Prelude (Toccata) and Fugue in E major, BWV 566
Prelude (Toccata) and Fugue in (C or) E major, BWV 566 is an organ work written by Johann Sebastian Bach probably during his 4 month-stay at Lübeck or afterwards in the winter of 1705–1706. It comprises five sections and is an early work in grand form of Bach.
Its compositional form resembles that of Praeludia by Danish-German composer Dieterich Buxtehude. The first section alternates manual or pedal cadenzas with dense suspended chords. The second is a charming fugue with much repetition following the circle of fifths. The third section is a brief flourish for manuals, ending with an even briefer pedal cadenza punctuated with 9-voice chords. The fourth section, in 3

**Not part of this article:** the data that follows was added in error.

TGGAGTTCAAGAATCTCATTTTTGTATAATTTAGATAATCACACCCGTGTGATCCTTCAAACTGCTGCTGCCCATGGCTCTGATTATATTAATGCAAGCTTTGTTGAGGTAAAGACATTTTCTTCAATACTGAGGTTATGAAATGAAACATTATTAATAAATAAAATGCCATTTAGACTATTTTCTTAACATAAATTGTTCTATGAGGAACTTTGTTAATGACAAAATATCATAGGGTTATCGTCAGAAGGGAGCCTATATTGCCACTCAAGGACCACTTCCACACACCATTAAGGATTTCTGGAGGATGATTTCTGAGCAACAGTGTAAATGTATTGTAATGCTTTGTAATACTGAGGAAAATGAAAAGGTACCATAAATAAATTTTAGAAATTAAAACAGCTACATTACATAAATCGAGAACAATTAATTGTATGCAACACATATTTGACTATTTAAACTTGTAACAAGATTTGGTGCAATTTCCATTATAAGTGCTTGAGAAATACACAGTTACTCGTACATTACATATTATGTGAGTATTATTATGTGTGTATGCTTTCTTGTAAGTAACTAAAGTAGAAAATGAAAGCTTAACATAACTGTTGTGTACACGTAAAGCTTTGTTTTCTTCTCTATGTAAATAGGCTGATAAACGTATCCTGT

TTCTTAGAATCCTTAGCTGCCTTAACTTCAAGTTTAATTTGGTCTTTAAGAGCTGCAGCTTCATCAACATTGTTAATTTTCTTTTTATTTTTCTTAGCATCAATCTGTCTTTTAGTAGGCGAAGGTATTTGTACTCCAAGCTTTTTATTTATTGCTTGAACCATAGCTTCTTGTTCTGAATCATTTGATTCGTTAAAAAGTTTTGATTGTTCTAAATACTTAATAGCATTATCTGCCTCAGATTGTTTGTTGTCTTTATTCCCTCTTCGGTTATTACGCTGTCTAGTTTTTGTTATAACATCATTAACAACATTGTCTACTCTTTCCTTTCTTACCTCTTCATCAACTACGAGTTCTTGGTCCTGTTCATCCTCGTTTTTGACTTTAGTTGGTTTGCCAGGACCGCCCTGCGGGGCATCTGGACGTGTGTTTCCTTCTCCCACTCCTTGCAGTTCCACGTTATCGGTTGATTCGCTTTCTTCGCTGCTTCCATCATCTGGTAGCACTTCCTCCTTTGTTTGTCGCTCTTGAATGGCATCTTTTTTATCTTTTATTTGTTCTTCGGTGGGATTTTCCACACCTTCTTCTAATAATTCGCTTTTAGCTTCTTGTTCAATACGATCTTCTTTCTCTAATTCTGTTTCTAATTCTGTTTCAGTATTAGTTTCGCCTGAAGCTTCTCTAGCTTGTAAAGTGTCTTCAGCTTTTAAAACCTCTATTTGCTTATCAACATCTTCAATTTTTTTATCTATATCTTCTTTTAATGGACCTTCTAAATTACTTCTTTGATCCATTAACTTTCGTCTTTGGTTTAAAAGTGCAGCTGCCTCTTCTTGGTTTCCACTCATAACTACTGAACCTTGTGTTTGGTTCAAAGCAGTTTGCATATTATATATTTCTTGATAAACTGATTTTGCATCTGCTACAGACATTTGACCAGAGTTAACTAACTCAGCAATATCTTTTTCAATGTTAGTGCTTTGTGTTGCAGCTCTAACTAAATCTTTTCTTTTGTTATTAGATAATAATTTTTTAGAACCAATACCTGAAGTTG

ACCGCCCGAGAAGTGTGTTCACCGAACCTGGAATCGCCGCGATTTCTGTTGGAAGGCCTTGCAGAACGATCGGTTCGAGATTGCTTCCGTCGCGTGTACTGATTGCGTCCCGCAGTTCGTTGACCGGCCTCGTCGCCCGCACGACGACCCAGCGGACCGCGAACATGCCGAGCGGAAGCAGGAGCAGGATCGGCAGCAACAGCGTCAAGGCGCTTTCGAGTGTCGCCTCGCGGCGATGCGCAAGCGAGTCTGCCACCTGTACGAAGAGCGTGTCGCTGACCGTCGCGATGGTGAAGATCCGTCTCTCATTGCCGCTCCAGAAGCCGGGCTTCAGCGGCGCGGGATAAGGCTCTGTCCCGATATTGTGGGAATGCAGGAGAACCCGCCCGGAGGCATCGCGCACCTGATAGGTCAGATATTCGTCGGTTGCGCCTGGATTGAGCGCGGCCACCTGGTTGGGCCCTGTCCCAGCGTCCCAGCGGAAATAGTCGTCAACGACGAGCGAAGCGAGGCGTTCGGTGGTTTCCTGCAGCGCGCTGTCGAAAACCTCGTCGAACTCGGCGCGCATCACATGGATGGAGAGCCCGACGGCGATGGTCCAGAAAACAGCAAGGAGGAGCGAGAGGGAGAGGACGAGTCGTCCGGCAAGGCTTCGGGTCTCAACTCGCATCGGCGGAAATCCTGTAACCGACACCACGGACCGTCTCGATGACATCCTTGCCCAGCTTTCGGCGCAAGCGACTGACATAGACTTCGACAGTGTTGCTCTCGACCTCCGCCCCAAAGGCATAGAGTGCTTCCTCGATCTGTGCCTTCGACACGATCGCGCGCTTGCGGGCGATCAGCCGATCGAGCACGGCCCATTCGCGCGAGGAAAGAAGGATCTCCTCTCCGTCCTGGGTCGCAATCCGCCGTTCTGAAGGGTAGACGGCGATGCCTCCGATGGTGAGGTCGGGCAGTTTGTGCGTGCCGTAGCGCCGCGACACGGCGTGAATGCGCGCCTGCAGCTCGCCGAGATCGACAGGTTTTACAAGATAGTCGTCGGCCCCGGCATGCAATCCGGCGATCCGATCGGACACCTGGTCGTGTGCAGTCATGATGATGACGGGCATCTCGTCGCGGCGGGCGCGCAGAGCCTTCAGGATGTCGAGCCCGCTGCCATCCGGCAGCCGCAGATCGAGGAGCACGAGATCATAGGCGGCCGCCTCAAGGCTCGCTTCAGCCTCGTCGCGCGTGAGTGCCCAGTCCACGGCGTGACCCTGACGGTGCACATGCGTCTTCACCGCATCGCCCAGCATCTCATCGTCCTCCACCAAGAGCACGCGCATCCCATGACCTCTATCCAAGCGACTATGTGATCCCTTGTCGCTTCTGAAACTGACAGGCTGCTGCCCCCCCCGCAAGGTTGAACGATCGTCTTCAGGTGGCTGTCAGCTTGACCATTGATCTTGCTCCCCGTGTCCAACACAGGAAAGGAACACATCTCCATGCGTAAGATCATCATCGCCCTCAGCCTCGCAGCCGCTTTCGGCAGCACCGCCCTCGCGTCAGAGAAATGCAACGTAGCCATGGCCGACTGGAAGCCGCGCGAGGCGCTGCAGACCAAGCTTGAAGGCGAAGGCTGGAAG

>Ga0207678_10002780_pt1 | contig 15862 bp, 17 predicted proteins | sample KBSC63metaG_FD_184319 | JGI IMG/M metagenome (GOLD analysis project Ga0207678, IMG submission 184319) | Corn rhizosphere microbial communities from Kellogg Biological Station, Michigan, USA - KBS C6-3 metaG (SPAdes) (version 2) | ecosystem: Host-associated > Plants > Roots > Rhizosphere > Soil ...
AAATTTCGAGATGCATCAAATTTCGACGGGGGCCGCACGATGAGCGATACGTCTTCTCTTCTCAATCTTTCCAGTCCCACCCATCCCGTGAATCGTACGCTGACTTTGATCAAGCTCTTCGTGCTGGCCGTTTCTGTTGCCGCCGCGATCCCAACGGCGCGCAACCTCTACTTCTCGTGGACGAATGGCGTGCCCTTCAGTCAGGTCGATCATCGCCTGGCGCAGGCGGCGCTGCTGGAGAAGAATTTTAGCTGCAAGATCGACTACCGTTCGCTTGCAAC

4 time, is a second fugue with a rhythmic subject resembling the theme of the first fugue immediately followed by the fifth and final section that opens with a virtuous pedal-solo.
Bach also wrote a transposed version of the piece in C major (BWV 566a), to play on organs tuned in meantone where E major would sound discordant due to the tuning of the organ (with a very sharp D♯). Various recordings of the C major version exist mainly on historic instruments, for example Ton Koopman's recording on the Schnitger organ in Hamburg's Jacobikirche, and Marie-Claire Alain's recording on the Silbermann organ at Freiberg Cathedral. Both have a high pitch leaving the "concert" pitch up to a tone higher than modern pitch, where the temperament is significantly unequal to merit playing it away from E major. Modern organs or those tuned to a more equal temperament do not have this need.